In 2017 we participated in a city-wide artistic collaborative called PHL Assembled, through which we had the honor of exhibiting art and different elements of Life Do Grow in the Philadelphia Museum of Art. Also, in response to the devastation of Hurricane Maria, we organized a brigade to Puerto Rico to support local organizers in their efforts to rebuild organic farms throughout the island.
In 2018 we installed our Geodesic (Free)Dome. We also introduced our ‘Creator Core’ program as a way of providing more intimate mentorship and training to our most dedicated young people, supporting their emergence as young leaders within the organization and community, while helping them to identify and actualize personal passions and life goals.
In 2019 we installed a solar energy system with Youth Build Charter School to power Life Do Grow, and were honored by the Bread & Roses Community Fund with their Annual ‘Tribute to Change’ Award. 2019 was also, however, a year of significant transition. We experienced a great deal of trauma in our community, and began to recognize the limitations of our organization’s capacity to build true community equity in its existing form. We realized that as a non-profit, there are constraints to the ways in which we can adapt and respond to the changing needs of our community, we are largely dependent on outside funding, and there are no pathways towards ownership or equity for our leaders, youth, or community members. These challenges and realizations led us into a period of deep reflection, as we began a gradual transition towards a more collaborative model that invests more deeply in programming focused on building sovereignty and self-reliance, and building a platform to support the emergence of radical ideas and social enterprises in our community.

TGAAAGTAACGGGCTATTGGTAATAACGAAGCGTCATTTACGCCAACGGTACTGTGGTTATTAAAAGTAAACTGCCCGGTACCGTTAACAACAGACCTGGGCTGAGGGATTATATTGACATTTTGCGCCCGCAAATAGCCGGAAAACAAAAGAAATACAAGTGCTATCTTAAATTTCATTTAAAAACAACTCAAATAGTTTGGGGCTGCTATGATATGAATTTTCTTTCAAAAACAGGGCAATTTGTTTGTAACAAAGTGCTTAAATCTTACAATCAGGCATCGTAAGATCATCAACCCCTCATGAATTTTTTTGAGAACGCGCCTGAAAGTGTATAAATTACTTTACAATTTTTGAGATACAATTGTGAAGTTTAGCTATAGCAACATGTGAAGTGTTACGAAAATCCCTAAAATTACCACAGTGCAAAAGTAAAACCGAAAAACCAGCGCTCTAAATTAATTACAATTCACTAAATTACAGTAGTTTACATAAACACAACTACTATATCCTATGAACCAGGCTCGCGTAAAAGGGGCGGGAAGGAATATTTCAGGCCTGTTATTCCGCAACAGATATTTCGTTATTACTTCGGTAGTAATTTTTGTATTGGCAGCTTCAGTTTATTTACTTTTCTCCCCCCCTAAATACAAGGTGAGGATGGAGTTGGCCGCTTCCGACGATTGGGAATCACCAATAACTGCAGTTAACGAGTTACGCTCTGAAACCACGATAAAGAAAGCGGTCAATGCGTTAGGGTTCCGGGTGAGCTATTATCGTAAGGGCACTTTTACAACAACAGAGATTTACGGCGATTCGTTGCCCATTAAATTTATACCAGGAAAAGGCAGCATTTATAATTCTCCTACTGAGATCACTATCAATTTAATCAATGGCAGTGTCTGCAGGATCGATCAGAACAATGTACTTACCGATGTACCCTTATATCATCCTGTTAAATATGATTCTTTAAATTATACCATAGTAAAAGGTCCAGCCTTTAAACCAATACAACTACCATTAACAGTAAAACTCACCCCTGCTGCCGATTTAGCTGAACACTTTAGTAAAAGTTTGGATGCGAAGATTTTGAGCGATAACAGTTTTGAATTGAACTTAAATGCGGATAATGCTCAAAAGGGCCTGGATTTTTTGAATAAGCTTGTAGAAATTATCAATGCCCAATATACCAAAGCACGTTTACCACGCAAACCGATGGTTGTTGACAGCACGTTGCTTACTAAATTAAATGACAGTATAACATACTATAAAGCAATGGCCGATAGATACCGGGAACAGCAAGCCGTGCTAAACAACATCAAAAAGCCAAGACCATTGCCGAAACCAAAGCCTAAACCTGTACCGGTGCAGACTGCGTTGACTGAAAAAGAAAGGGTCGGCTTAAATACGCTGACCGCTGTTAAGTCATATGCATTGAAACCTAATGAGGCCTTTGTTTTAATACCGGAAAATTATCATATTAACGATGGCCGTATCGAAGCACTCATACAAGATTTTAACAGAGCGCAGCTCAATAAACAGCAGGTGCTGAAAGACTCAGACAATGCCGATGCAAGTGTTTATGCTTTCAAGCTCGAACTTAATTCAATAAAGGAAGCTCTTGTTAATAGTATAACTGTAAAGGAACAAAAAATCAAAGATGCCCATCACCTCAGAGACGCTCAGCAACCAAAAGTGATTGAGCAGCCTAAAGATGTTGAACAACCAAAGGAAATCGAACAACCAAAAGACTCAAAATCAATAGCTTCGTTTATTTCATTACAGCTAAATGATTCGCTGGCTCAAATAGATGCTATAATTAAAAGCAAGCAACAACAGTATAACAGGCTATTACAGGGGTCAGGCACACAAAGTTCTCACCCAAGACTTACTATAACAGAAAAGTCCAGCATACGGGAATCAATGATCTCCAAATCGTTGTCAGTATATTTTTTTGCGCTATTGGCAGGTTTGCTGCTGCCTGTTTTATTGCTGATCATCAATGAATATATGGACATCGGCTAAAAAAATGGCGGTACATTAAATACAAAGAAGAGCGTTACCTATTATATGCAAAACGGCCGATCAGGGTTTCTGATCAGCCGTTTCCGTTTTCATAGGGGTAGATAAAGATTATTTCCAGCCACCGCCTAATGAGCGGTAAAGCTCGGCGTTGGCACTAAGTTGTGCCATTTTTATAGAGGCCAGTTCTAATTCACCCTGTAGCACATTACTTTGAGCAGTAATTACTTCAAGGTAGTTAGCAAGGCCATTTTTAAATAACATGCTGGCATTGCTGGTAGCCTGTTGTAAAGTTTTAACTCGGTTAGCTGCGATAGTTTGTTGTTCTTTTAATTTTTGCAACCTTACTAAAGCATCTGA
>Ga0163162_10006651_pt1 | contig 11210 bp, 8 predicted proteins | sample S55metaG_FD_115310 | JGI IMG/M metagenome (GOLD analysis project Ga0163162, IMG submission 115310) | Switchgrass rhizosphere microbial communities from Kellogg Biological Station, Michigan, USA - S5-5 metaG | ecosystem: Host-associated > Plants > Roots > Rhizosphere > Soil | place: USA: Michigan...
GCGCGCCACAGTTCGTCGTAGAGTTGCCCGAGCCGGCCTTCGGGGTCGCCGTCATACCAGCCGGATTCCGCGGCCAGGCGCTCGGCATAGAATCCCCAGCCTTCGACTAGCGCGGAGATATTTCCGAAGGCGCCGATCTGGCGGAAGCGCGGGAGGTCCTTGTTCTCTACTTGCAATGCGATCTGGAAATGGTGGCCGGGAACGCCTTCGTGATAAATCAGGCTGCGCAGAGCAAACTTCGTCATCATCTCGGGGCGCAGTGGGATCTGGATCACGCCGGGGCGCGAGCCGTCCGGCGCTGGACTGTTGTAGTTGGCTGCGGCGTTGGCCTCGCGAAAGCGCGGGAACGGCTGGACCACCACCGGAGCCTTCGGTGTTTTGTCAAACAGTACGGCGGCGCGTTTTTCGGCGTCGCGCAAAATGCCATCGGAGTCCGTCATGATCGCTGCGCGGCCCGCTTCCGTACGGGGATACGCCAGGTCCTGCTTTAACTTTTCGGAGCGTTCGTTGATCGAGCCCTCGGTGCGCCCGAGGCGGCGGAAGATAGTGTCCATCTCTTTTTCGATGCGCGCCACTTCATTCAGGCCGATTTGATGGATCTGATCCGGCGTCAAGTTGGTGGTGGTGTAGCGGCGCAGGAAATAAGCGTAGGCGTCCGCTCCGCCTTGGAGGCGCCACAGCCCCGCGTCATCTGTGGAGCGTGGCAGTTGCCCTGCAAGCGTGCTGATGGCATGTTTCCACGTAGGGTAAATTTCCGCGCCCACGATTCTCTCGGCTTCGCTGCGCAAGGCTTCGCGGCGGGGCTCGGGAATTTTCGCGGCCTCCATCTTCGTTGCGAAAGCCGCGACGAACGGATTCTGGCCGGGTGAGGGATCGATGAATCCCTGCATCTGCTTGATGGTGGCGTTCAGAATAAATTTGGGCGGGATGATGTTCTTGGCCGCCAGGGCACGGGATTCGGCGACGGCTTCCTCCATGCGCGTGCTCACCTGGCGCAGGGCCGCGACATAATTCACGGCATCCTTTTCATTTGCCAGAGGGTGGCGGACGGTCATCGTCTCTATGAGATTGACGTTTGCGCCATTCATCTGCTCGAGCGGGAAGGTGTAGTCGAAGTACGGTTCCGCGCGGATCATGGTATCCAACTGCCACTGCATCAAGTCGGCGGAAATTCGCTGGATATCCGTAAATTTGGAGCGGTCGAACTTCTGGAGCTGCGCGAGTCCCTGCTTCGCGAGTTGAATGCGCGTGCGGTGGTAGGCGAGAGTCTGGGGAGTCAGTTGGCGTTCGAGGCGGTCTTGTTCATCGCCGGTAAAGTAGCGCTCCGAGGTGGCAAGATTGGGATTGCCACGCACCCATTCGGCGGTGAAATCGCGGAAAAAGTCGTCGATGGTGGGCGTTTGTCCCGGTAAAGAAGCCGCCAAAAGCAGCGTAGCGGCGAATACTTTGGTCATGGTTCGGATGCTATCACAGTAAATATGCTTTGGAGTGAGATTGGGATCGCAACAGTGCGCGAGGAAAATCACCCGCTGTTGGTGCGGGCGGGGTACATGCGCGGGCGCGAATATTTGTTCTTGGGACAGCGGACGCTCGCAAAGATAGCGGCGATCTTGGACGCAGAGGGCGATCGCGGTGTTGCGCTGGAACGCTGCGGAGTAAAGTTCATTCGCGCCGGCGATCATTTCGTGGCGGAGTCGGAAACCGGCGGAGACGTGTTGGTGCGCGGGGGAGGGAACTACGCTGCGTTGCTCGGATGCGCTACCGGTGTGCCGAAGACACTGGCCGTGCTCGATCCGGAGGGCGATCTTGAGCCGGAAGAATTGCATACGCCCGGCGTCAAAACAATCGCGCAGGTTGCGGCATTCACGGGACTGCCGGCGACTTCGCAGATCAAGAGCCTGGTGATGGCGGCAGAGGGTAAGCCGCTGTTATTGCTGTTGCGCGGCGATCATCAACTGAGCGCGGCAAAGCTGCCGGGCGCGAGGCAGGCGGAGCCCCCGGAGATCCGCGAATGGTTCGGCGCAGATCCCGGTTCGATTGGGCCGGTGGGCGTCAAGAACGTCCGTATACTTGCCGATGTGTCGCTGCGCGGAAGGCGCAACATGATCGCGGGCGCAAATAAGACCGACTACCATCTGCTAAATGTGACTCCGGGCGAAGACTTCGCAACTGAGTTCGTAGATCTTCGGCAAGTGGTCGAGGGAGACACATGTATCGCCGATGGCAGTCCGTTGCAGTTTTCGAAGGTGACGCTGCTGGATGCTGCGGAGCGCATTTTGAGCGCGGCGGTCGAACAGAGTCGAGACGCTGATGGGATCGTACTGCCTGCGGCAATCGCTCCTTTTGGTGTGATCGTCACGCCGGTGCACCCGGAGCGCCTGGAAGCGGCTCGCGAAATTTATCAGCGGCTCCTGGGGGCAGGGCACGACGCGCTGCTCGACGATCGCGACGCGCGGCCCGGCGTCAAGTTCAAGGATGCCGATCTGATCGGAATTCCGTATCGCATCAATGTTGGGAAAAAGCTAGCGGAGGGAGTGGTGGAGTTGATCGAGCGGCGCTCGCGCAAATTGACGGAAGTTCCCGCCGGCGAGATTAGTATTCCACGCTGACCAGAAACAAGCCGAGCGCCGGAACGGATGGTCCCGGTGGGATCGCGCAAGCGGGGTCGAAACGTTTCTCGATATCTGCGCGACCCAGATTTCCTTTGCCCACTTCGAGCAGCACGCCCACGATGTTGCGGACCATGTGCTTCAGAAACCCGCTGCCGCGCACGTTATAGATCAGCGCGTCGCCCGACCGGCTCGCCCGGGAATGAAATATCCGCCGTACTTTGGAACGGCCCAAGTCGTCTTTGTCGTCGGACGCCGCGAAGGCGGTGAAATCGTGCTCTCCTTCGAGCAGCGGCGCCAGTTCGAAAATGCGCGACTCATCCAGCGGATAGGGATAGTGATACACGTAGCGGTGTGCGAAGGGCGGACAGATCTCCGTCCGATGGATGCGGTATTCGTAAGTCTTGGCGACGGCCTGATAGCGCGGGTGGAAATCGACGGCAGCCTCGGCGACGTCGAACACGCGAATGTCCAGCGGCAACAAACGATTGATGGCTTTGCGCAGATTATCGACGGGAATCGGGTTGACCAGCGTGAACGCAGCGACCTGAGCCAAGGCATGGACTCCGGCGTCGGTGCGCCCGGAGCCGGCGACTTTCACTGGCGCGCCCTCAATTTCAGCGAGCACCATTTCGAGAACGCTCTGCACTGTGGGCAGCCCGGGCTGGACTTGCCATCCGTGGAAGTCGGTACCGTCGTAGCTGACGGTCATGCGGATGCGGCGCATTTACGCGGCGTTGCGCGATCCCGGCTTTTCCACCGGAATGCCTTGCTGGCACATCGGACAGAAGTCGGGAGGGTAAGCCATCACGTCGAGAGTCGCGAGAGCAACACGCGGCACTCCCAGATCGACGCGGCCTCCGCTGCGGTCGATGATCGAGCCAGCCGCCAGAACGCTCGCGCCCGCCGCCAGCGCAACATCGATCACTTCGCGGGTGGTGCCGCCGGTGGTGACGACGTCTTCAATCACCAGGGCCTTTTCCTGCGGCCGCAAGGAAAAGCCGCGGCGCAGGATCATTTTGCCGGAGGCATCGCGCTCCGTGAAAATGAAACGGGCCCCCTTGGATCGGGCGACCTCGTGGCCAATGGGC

In 2020-21, we responded to the rapidly shifting needs of our community throughout the COVID-19 Pandemic by organizing a Mobile Market to make produce, meals, PPE, and other critical resources accessible throughout our neighborhood. Through these efforts, and several key partnerships, we hosted a total of 198 markets at 8 key locations throughout North Philadelphia, where we distributed approximately 67,000lbs of produce, 104,135 fresh meals, 35,300 diapers, 122,872, menstrual products, 1,178 books, and hundreds of PPE Items to our community.
We also installed a new greenhouse and water filtration system at Life Do Grow farm, and grew varieties of indigenous crops to help regenerate these precious ancestral seeds. We also piloted Neighborhood Beautification and Youth Neighborhood Organizer Training programs, as well as a series of Community Food Education workshops that engaged dozens of community members in free classes focused on Urban Agriculture & Earth Science, African Diaspora Cooking, and Herbal Medicine Making, all with the intention of supporting the personal and collective sovereignty of our community members.
The Urban Creators are deeply committed to our core values of: Honoring Culture & Legacy, Imagining New Futures, Racial & Economic Justice, Balance & Emergence, Interconnection & Relationships, The Earth, Freedom of Expression, Holistic Wellness, and Collaborative Leadership. During our first 10 years, we practiced these values through a combination of community organizing, educational programming, artistic events, and the transformation of vacant land into urban gardens and green spaces. Now, as we enter our second decade, we will continue working towards these values through a more cooperative approach that supports the emergence of local businesses, organizations, artists, growers, healers, and organizers whose work will have a meaningful and lasting impact on our neighborhood. In this way, we can invest in a new generation of ‘Creators’ as they manifest their own dreams while contributing to the overall health, equity, and resilience of our communities. Most importantly, we will continue to center our community in cultivating visions for the future of our land and neighborhood, while supporting city-wide and global movements towards food and land sovereignty, earth justice, and collective liberation.